I’ve noticed a trend in (esp) capital cities…
Not just here in Australia but all around the world. Now I’m finally taking a leaf out of this playbook and looking and putting it into action.
What am I talking about?
There’s a movement to making shop spaces much smaller. I first really sat up and paid attention to this a couple of years ago when I was in Sydney looking at the Crumpler bag store.
It’s not a big store, and the main reason is that they carry very little stock. It’s mostly an e-commerce outlet and the shop is there so buyers (and fans) can go check out the bags etc in the flesh before they choose which one they want to buy online.
It’s brilliant because it keeps rent down and allows online stores in this case to maintain a high st presence.
But the small shop thing is not only for e-commerce companies.
Check out this kiosk I saw recently for sale on the Gold Coast
This is several kiosks for sale as part of a single sale. They are each big enough to have one or two people stand behind the counter and serve people on the street. From what I saw when I checked them out, they were doing a roaring trade.
The attractiveness of this store is in itself such a win-win that I can’t ignore it any longer.
Let me explain.
They are small – we know that…
That means you can fit more of them into a space that once would have only housed a single shop.
From a tenants point of view, that means the rent is going to be lower than if they had to lease the whole joint. That’s great for small businesses. It’s an easy entry point for tenants to be able to have a business in a busy area that they otherwise couldn’t afford.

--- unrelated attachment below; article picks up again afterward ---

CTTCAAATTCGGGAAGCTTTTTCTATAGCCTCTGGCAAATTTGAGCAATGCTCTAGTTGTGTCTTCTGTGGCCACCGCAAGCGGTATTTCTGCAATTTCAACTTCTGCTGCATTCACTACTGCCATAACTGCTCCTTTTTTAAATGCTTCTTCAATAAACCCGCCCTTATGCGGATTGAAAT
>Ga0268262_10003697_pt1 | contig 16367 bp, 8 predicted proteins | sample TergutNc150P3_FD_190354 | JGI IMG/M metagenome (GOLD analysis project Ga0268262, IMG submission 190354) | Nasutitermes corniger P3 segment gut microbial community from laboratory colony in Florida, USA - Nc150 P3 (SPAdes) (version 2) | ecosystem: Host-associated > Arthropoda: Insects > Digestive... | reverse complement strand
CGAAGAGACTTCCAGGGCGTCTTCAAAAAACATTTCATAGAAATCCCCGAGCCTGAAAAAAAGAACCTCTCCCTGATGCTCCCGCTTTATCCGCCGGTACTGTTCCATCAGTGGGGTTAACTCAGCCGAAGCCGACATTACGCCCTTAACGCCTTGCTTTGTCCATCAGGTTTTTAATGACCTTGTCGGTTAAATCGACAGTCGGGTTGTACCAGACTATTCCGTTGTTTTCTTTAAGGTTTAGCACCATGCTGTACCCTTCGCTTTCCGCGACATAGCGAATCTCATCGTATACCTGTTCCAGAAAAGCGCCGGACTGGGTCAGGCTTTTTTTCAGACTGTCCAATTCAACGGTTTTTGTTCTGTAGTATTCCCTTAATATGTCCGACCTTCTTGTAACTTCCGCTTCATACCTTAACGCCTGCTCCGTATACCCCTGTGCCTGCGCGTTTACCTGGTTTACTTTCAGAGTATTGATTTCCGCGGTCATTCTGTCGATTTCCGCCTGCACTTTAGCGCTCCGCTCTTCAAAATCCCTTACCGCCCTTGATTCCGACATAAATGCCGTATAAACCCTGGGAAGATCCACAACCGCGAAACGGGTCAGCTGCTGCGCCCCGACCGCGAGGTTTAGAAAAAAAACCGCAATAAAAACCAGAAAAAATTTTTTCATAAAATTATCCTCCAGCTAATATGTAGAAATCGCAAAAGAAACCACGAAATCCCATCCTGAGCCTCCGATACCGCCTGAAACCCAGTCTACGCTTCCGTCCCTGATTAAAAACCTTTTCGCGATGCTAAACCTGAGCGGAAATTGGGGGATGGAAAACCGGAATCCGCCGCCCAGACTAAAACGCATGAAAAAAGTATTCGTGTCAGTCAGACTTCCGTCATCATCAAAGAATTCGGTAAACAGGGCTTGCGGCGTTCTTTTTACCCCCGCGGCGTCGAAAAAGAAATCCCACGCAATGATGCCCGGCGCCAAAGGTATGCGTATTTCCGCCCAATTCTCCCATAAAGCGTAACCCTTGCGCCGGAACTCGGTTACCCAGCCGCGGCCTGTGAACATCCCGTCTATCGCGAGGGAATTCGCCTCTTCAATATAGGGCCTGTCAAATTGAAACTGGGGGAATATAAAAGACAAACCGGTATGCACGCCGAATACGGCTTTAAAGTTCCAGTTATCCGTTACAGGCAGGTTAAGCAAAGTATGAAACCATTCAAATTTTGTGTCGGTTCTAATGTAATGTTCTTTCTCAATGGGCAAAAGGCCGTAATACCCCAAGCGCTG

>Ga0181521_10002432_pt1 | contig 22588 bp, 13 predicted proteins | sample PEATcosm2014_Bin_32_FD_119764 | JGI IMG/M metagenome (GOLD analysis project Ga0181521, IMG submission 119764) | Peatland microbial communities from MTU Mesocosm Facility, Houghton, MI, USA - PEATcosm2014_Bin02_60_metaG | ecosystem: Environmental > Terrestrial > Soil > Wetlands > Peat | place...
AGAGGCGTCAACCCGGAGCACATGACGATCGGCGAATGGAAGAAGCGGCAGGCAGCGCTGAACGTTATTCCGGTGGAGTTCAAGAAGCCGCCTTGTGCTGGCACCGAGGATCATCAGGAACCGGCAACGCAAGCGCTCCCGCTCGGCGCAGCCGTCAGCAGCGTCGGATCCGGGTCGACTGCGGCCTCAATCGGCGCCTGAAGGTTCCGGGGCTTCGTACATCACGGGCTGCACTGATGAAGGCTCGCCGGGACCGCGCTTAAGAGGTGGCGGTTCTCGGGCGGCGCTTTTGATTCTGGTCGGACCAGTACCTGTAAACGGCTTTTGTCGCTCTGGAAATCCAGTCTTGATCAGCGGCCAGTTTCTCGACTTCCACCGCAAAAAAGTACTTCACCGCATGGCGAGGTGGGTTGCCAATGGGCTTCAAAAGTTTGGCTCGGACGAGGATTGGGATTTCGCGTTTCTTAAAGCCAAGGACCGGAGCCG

From an investors point of view, another win-win.
If you can find a strata’d kiosk you’re going to have a shop that’s tiny, yes, but at a very low entry point to the market… If it’s in the right location then it’s going to be a great little investment. It will still attract decent rent and get you in an area that you otherwise may not be able to afford.
Also if you are in an area that has a lot of passing foot traffic, and those businesses do very well, you’re going to find that the competition for those kiosks is going to drive down the cap rate which means the value of the property is higher.
Remember these tiny shops in the CBD
These things did such good trade that they ended up commanding massive rents and sale prices.
Now they’ve got even smaller – the smallest ones in Melbourne now fit into one of these tiny steel cylinders. Remember this is not about flood space – it’s about opportunity…
But here’s where I see the biggest opportunity right now.
Converting existing shops in the right areas into several kiosks.
Here’s why I love the idea.
- You can fit several kiosks into the space of one shop so while individual rents go down, overall rent goes up.
- You reduce risk because more rentable spaces equals more tenants, even if one becomes untenanted (or even two, if you say turn one shop into 4 kiosks,) you still have some rent coming in. this is a massive risk reduction.
- You may be able to strata these kiosks up (depending on council regulations) giving you the ability to sell them off individually – this would add up to a massive shift in value for the property overall
- Finally… kiosks are small… they are not very deep… so what happens to the space behind the kiosks? Assuming you have a regular store with some depth to it… there will be space behind the kiosks… Why not turn that into another rentable space? Offices, storage… depending on the area there will be endless possibilities for that.
Like I said this is about opportunity… the more opportunity you can provide by providing rentable spaces where people can make money, the more you will make.